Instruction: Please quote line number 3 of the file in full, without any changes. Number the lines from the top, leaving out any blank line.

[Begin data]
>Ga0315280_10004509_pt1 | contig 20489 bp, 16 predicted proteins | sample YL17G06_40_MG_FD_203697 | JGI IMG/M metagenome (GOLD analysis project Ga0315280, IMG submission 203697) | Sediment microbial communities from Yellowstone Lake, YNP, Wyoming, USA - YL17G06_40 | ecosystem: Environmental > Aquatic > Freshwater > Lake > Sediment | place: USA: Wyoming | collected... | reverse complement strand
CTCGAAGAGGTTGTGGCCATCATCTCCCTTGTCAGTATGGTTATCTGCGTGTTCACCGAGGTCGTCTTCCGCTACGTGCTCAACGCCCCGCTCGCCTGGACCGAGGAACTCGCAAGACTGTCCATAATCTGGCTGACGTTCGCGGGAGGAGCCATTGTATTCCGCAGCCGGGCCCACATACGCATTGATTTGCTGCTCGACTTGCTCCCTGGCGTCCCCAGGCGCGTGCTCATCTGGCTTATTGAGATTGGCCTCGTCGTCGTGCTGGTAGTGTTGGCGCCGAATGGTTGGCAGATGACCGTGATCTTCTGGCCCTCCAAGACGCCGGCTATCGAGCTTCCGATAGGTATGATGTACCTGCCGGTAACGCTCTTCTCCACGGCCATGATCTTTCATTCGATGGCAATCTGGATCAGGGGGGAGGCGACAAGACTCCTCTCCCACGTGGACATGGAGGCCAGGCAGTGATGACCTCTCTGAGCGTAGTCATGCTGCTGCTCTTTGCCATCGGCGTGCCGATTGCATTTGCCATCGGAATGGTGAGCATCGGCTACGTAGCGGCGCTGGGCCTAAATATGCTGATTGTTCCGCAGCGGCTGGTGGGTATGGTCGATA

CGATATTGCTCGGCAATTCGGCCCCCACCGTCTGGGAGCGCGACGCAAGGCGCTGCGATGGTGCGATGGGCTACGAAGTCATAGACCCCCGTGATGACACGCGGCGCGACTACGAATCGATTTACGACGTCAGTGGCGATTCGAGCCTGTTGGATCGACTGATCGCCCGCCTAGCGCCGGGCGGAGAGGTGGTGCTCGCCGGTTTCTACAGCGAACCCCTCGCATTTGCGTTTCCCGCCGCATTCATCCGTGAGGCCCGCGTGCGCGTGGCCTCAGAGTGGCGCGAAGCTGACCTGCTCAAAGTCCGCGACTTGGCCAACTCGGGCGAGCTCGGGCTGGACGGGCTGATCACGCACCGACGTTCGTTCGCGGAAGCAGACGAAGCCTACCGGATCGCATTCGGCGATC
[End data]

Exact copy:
CGATATTGCTCGGCAATTCGGCCCCCACCGTCTGGGAGCGCGACGCAAGGCGCTGCGATGGTGCGATGGGCTACGAAGTCATAGACCCCCGTGATGACACGCGGCGCGACTACGAATCGATTTACGACGTCAGTGGCGATTCGAGCCTGTTGGATCGACTGATCGCCCGCCTAGCGCCGGGCGGAGAGGTGGTGCTCGCCGGTTTCTACAGCGAACCCCTCGCATTTGCGTTTCCCGCCGCATTCATCCGTGAGGCCCGCGTGCGCGTGGCCTCAGAGTGGCGCGAAGCTGACCTGCTCAAAGTCCGCGACTTGGCCAACTCGGGCGAGCTCGGGCTGGACGGGCTGATCACGCACCGACGTTCGTTCGCGGAAGCAGACGAAGCCTACCGGATCGCATTCGGCGATC